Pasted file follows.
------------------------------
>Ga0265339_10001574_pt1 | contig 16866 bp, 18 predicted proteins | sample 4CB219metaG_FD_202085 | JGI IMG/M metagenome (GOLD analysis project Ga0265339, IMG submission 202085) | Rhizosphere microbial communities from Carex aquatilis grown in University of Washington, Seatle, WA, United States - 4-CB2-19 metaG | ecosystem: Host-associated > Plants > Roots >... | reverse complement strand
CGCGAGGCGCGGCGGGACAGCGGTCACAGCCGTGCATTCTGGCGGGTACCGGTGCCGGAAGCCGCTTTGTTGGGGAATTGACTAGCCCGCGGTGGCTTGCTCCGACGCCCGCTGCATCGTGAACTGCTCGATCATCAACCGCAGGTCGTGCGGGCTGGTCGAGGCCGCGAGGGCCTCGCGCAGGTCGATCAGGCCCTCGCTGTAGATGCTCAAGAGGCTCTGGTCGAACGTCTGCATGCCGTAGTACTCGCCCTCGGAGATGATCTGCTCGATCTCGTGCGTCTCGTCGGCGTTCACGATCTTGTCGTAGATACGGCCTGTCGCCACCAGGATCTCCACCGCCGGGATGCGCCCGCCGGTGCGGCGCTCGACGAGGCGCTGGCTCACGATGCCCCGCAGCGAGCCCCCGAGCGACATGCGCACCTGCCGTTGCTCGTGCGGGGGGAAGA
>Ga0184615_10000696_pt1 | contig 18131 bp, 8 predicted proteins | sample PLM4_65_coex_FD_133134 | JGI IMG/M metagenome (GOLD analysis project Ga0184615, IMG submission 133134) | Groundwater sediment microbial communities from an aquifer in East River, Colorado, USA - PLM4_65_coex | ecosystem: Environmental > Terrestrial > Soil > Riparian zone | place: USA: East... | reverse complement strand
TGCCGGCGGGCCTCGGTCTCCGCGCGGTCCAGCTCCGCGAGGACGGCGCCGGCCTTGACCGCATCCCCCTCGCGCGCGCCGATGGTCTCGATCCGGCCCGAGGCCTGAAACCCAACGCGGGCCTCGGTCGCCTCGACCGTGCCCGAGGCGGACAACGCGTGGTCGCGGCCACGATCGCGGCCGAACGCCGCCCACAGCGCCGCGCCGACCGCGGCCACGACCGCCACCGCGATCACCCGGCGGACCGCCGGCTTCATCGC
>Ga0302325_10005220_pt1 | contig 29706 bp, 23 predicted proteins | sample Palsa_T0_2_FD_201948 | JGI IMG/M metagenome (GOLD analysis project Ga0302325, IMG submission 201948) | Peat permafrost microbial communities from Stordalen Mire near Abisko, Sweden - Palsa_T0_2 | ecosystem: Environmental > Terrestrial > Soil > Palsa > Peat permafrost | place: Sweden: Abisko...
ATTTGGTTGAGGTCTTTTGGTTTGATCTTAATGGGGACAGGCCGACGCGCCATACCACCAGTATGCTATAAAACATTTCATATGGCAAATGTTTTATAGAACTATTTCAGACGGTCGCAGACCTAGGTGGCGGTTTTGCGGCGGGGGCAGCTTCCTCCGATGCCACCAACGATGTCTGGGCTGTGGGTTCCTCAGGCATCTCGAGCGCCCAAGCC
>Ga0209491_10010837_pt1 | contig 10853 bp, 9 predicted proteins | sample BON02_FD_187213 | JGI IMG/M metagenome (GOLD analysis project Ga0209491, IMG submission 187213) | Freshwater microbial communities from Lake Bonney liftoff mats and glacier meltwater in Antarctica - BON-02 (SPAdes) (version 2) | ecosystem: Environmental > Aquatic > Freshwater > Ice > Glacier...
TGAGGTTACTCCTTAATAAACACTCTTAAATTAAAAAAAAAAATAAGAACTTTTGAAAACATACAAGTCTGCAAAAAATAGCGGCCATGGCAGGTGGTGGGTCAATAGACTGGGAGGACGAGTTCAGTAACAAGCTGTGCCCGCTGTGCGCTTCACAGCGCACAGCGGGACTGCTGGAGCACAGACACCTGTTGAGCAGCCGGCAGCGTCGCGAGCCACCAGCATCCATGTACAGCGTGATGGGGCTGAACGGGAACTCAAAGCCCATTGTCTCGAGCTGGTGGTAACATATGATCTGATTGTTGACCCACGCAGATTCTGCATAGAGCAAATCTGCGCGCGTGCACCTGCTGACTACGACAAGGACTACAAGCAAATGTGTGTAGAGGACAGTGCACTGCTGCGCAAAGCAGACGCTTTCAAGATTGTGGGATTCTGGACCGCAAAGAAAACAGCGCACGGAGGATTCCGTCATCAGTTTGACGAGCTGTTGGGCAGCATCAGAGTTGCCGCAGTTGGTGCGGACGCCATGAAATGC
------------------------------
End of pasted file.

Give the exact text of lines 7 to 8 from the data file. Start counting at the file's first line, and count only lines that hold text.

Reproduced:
>Ga0209491_10010837_pt1 | contig 10853 bp, 9 predicted proteins | sample BON02_FD_187213 | JGI IMG/M metagenome (GOLD analysis project Ga0209491, IMG submission 187213) | Freshwater microbial communities from Lake Bonney liftoff mats and glacier meltwater in Antarctica - BON-02 (SPAdes) (version 2) | ecosystem: Environmental > Aquatic > Freshwater > Ice > Glacier...
TGAGGTTACTCCTTAATAAACACTCTTAAATTAAAAAAAAAAATAAGAACTTTTGAAAACATACAAGTCTGCAAAAAATAGCGGCCATGGCAGGTGGTGGGTCAATAGACTGGGAGGACGAGTTCAGTAACAAGCTGTGCCCGCTGTGCGCTTCACAGCGCACAGCGGGACTGCTGGAGCACAGACACCTGTTGAGCAGCCGGCAGCGTCGCGAGCCACCAGCATCCATGTACAGCGTGATGGGGCTGAACGGGAACTCAAAGCCCATTGTCTCGAGCTGGTGGTAACATATGATCTGATTGTTGACCCACGCAGATTCTGCATAGAGCAAATCTGCGCGCGTGCACCTGCTGACTACGACAAGGACTACAAGCAAATGTGTGTAGAGGACAGTGCACTGCTGCGCAAAGCAGACGCTTTCAAGATTGTGGGATTCTGGACCGCAAAGAAAACAGCGCACGGAGGATTCCGTCATCAGTTTGACGAGCTGTTGGGCAGCATCAGAGTTGCCGCAGTTGGTGCGGACGCCATGAAATGC